Wednesday, February 18, 2015

It's all part of the aquatic recreation

Cue the ‘Jaws’ music: Volusia leads nation in shark bites again
By Dinah Voyles Pulver
A young bull shark was caught recently in the Indian River Lagoon.

A few more swimmers and surfers were bitten by sharks in Volusia County last year, echoing a national and international trend.

Those shark bites – 10 – put the county at the top of the list again for the most shark bites in the nation, said George Burgess, curator of the International Shark Attack File at the University of Florida. It was an increase of three from the previous year.

In total, 28 shark bites or attacks were reported in Florida last year, more than half the 52 reported nationwide. Eight shark bites were reported in Brevard County. None were reported in Flagler County.

Given Florida’s year-round appeal, it’s not surprising that the state usually leads the list, Burgess said.

“As long as the sea is attractive for aquatic recreation, there will be more people in the sea,” he said.

Several local businesses make the most of the county’s reputation for being the shark bite capital. For example, the motto for HT’s Pub 44 in New Smyrna Beach is “craving the bite,” said co-owner Scott Pisani. Customers get a kick out of the connection.

“We actually have a shark hanging in our tiki bar, and our patrons dress him up for the holidays,” said Pisani. “Most people know, especially New Smyrnans, that they’re not really bites.”

Hawaii reported 7 bites last year, according to the Shark File, while there were five in South Carolina, four in North Carolina and California and one each in Delaware, Georgia, Louisiana and Texas.

The overall number of shark attacks worldwide dipped slightly last year, defying recent trends, dropping from 75 to 72.

Monday, February 16, 2015

The fear is real

Beaches closed: Has monster shark returned to haunt Newcastle’s swimmers? 
 The Daily Telegraph  Neil Keene

FEARS of a shark lurking close to shore have forced the closure of beaches in Newcastle yet again this morning.

A day after Japanese national Tadashi Nakahara died after having both his legs torn off by a shark while surfing off the NSW north coast, Newcastle City Council decided to shut Nobbys and Stockton beaches after a shark was spotted in the mouth of Newcastle Harbour.
Killed ... Tadashi Nakahara
Killed ... Tadashi Nakahara

The harbour’s entrance sits between the two beaches.

A council statement said jetskis were searching the area for the predator, which showed up in the same area where a 4.5m white pointer prompted 10 straight days of beaches closures earlier this year.

Warm water currents and large numbers of fish are believed to be contributing to an unprecedented number of shark sightings off Newcastle this summer.

The sighting comes after yesterday’s fatal attack at Ballina and another at Seven Mile Beach, south of Byron Bay, on Sunday in which chef Jabez Reitman was bitten on his back by a 3-metre shark.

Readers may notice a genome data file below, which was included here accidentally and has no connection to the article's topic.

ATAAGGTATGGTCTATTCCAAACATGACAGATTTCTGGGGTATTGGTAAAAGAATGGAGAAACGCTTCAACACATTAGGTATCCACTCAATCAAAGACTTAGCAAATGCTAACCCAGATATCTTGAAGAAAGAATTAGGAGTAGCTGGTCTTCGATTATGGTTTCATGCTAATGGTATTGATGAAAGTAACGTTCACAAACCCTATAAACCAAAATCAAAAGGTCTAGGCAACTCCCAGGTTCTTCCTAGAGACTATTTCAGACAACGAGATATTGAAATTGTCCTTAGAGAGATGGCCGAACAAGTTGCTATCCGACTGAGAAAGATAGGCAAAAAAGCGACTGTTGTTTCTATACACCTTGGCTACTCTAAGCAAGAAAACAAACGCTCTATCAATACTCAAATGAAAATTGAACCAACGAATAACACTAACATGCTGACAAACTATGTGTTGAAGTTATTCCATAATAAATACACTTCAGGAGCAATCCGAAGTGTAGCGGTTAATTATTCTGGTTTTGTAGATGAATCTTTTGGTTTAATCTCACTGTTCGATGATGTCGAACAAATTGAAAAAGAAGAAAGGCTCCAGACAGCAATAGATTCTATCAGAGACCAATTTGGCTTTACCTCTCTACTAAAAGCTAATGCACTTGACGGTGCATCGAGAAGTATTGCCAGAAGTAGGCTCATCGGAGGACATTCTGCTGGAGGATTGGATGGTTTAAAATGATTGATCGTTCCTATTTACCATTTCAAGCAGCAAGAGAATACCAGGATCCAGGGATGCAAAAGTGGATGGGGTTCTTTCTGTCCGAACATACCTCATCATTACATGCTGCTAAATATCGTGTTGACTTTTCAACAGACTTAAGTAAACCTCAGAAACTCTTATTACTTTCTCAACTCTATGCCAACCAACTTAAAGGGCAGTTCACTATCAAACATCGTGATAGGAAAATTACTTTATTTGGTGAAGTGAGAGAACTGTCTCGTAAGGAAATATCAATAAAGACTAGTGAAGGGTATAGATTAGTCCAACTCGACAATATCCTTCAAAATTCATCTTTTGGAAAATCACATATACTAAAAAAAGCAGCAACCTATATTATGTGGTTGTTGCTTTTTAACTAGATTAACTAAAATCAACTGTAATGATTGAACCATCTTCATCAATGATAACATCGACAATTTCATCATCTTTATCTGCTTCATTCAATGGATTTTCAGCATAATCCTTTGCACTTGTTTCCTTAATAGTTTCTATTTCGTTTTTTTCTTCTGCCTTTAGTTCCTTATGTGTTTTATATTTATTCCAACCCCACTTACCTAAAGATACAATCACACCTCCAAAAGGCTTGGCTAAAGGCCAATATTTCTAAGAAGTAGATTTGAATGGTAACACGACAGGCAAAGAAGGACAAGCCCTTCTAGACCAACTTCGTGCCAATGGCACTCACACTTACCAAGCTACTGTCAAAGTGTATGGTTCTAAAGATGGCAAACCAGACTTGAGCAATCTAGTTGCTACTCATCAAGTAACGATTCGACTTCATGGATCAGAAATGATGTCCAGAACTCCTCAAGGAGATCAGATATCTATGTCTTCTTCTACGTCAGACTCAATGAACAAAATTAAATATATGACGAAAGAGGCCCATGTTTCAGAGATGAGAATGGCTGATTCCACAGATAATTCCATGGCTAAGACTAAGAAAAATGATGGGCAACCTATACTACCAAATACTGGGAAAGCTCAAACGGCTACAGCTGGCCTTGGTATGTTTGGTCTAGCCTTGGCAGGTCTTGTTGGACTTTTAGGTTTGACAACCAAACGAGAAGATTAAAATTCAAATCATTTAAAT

Confirmed sightings include the 4.5m white pointer, a 3.5m tiger shark, a pack of 3m bull sharks and another large predator, believed to be a 3-4m great white, all close to shore.

Nobbys and Stockton beaches are expected to be closed until noon at least.


Shark Attacks Dolphin
A shark off Newcastle's Burwood Beach last month. Picture: Peter Lorimer
Newcastle beaches were closed for a record ten days last month.
Newcastle beaches were closed for a record ten days last month.

Saturday, February 14, 2015

We should all have the Pilot Fish graphic on the bottom of our boards...hmmm

Shark Attacks on the Rise, But Fewer Deaths
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The pilot fish hanging with shark
Say chum..er cheese!

Shark attacks are on the rise in the U.S., with Florida leading the nation in numbers of such incidents, according to the International Shark Attack File report released this week.

The report, which covers all documented attacks in 2014, also concludes that fewer people worldwide died from shark attacks in 2014 versus recent prior years. Three people perished last year under such circumstances, which is less than half the average number of shark-related fatalities that occurred over the past decade.

“It’s amazing, given the billions of hours humans spend in the water, how uncommon attacks are, but that doesn’t make you feel better if you’re one of them,” George Burgess, curator of the world shark attack data housed at UF’s Florida Museum of Natural History, said in a press release.

In terms of U.S. data, 28 shark attacks happened in waters off of Florida in 2014. Hawaii had the second most number of shark attacks with seven. South Carolina had five, followed by North Carolina and California, which each had four. Delaware, Georgia, Louisiana and Texas each had one reported shark attack.

The fact that Florida is at the top of the list comes as no surprise. The “Sunshine State” has held this dubious distinction for some time. Burgess believes so many shark attacks occur in Florida because of the state’s year-round appeal as a surfing and swimming destination.

Recreational water users in Florida needn’t worry too much, however, as many Florida incidents rank low on what’s called the “Shark-Induced Trauma,” which ranks the severity of attacks from 1 to 5, with 5 being the most serious.

“Most of them are better called bites than attacks,” Burgess said. “They’re the equivalent of dog bites.”

As for shark attacks worldwide, these dropped from 75 in 2013 to 72 last year. The overall trend decade to decade, however, has been a steady increase in shark attacks worldwide, which Burgess expects to continue.

He said, “I am willing to predict that there will be more attacks in the second decade of this century than there were in the first.”